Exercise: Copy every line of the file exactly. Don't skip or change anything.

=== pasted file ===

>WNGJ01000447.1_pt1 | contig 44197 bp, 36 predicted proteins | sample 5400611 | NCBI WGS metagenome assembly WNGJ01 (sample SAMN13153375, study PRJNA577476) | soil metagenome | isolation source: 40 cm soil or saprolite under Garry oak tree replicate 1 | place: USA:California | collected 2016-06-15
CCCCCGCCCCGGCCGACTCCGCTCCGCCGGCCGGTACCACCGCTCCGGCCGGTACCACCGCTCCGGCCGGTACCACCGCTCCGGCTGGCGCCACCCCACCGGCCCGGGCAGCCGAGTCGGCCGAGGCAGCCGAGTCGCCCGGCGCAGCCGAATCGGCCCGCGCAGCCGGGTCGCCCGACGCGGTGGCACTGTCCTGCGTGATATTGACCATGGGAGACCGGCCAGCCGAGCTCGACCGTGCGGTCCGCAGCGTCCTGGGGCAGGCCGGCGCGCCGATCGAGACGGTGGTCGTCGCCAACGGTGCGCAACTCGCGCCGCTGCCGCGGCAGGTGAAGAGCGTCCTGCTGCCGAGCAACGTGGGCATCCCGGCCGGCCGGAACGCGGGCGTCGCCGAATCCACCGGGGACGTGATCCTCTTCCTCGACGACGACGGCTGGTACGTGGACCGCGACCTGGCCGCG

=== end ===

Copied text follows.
>WNGJ01000447.1_pt1 | contig 44197 bp, 36 predicted proteins | sample 5400611 | NCBI WGS metagenome assembly WNGJ01 (sample SAMN13153375, study PRJNA577476) | soil metagenome | isolation source: 40 cm soil or saprolite under Garry oak tree replicate 1 | place: USA:California | collected 2016-06-15
CCCCCGCCCCGGCCGACTCCGCTCCGCCGGCCGGTACCACCGCTCCGGCCGGTACCACCGCTCCGGCCGGTACCACCGCTCCGGCTGGCGCCACCCCACCGGCCCGGGCAGCCGAGTCGGCCGAGGCAGCCGAGTCGCCCGGCGCAGCCGAATCGGCCCGCGCAGCCGGGTCGCCCGACGCGGTGGCACTGTCCTGCGTGATATTGACCATGGGAGACCGGCCAGCCGAGCTCGACCGTGCGGTCCGCAGCGTCCTGGGGCAGGCCGGCGCGCCGATCGAGACGGTGGTCGTCGCCAACGGTGCGCAACTCGCGCCGCTGCCGCGGCAGGTGAAGAGCGTCCTGCTGCCGAGCAACGTGGGCATCCCGGCCGGCCGGAACGCGGGCGTCGCCGAATCCACCGGGGACGTGATCCTCTTCCTCGACGACGACGGCTGGTACGTGGACCGCGACCTGGCCGCG